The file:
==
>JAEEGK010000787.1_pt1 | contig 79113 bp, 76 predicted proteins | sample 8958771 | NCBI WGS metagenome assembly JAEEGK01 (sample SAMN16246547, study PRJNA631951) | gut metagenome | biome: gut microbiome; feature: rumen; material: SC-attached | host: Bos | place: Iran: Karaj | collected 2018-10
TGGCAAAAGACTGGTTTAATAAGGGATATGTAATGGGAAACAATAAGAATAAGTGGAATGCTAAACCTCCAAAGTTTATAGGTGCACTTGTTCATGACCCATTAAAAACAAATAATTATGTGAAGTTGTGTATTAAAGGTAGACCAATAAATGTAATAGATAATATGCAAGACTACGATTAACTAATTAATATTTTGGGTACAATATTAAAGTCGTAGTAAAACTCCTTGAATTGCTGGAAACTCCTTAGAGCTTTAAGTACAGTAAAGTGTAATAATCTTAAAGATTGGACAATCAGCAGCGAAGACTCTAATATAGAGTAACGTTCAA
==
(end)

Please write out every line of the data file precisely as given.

>JAEEGK010000787.1_pt1 | contig 79113 bp, 76 predicted proteins | sample 8958771 | NCBI WGS metagenome assembly JAEEGK01 (sample SAMN16246547, study PRJNA631951) | gut metagenome | biome: gut microbiome; feature: rumen; material: SC-attached | host: Bos | place: Iran: Karaj | collected 2018-10
TGGCAAAAGACTGGTTTAATAAGGGATATGTAATGGGAAACAATAAGAATAAGTGGAATGCTAAACCTCCAAAGTTTATAGGTGCACTTGTTCATGACCCATTAAAAACAAATAATTATGTGAAGTTGTGTATTAAAGGTAGACCAATAAATGTAATAGATAATATGCAAGACTACGATTAACTAATTAATATTTTGGGTACAATATTAAAGTCGTAGTAAAACTCCTTGAATTGCTGGAAACTCCTTAGAGCTTTAAGTACAGTAAAGTGTAATAATCTTAAAGATTGGACAATCAGCAGCGAAGACTCTAATATAGAGTAACGTTCAA